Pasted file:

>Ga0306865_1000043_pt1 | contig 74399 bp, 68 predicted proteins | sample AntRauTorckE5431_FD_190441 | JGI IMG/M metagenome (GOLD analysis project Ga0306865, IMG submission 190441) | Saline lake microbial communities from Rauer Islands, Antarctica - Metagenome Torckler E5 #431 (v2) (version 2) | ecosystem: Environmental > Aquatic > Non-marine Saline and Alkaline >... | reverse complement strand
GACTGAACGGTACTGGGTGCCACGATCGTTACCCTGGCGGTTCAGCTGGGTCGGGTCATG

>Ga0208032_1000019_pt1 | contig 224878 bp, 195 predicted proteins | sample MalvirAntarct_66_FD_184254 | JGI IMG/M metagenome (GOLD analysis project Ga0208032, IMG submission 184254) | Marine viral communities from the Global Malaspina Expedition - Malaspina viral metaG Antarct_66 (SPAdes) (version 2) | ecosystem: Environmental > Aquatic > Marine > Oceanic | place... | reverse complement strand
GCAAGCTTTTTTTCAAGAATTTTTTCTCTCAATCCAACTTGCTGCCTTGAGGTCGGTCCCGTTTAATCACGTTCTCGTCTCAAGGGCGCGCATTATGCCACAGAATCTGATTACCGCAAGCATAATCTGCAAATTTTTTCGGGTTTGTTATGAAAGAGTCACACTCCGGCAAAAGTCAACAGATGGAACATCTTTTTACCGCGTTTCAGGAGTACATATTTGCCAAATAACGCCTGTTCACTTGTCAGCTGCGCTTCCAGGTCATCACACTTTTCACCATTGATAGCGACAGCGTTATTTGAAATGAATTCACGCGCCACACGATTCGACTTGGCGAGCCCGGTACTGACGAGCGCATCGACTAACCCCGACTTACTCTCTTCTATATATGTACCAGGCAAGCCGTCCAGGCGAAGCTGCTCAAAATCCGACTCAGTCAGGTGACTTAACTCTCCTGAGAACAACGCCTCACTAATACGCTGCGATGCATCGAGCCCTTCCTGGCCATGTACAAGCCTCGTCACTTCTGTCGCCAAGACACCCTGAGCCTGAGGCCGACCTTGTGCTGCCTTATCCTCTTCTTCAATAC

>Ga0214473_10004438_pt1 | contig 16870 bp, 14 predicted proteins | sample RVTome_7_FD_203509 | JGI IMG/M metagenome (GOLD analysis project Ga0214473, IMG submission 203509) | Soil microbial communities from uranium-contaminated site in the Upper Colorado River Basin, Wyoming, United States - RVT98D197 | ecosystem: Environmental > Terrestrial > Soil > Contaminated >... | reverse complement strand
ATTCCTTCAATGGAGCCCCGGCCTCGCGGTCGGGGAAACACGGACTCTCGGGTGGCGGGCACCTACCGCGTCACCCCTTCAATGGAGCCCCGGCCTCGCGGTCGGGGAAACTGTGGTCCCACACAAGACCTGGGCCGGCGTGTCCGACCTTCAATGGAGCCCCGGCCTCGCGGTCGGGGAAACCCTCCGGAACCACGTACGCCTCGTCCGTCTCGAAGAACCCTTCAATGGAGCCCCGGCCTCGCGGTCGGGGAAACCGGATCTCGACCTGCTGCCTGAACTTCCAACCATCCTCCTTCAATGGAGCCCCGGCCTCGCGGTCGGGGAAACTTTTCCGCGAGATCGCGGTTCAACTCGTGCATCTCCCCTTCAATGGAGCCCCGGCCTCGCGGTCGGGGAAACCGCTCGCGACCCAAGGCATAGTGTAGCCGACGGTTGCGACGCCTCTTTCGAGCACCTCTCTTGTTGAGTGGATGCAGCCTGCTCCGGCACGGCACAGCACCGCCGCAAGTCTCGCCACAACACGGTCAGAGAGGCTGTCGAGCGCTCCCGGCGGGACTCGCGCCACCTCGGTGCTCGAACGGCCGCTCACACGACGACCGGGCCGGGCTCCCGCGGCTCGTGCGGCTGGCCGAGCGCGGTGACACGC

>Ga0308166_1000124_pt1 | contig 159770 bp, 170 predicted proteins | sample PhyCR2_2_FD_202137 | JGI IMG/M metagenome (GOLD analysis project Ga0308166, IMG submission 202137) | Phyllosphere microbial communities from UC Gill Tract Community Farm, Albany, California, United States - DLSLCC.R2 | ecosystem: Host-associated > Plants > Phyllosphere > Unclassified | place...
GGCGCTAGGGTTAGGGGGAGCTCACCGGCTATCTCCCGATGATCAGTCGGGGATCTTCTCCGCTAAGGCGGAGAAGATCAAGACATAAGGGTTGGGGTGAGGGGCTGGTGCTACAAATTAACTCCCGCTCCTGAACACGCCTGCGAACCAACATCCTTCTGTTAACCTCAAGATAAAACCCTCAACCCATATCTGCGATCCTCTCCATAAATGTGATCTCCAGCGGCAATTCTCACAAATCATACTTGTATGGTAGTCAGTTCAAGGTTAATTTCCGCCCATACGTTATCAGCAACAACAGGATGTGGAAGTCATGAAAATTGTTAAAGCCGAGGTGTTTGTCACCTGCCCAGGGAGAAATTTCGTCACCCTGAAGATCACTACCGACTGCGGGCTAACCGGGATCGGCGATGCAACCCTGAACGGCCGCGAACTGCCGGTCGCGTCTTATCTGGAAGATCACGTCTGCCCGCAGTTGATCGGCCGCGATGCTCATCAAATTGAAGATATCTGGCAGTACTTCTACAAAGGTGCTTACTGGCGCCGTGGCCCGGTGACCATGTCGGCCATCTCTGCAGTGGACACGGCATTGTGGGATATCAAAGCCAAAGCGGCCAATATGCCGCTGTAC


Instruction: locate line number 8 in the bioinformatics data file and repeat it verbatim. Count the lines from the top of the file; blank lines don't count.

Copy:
GGCGCTAGGGTTAGGGGGAGCTCACCGGCTATCTCCCGATGATCAGTCGGGGATCTTCTCCGCTAAGGCGGAGAAGATCAAGACATAAGGGTTGGGGTGAGGGGCTGGTGCTACAAATTAACTCCCGCTCCTGAACACGCCTGCGAACCAACATCCTTCTGTTAACCTCAAGATAAAACCCTCAACCCATATCTGCGATCCTCTCCATAAATGTGATCTCCAGCGGCAATTCTCACAAATCATACTTGTATGGTAGTCAGTTCAAGGTTAATTTCCGCCCATACGTTATCAGCAACAACAGGATGTGGAAGTCATGAAAATTGTTAAAGCCGAGGTGTTTGTCACCTGCCCAGGGAGAAATTTCGTCACCCTGAAGATCACTACCGACTGCGGGCTAACCGGGATCGGCGATGCAACCCTGAACGGCCGCGAACTGCCGGTCGCGTCTTATCTGGAAGATCACGTCTGCCCGCAGTTGATCGGCCGCGATGCTCATCAAATTGAAGATATCTGGCAGTACTTCTACAAAGGTGCTTACTGGCGCCGTGGCCCGGTGACCATGTCGGCCATCTCTGCAGTGGACACGGCATTGTGGGATATCAAAGCCAAAGCGGCCAATATGCCGCTGTAC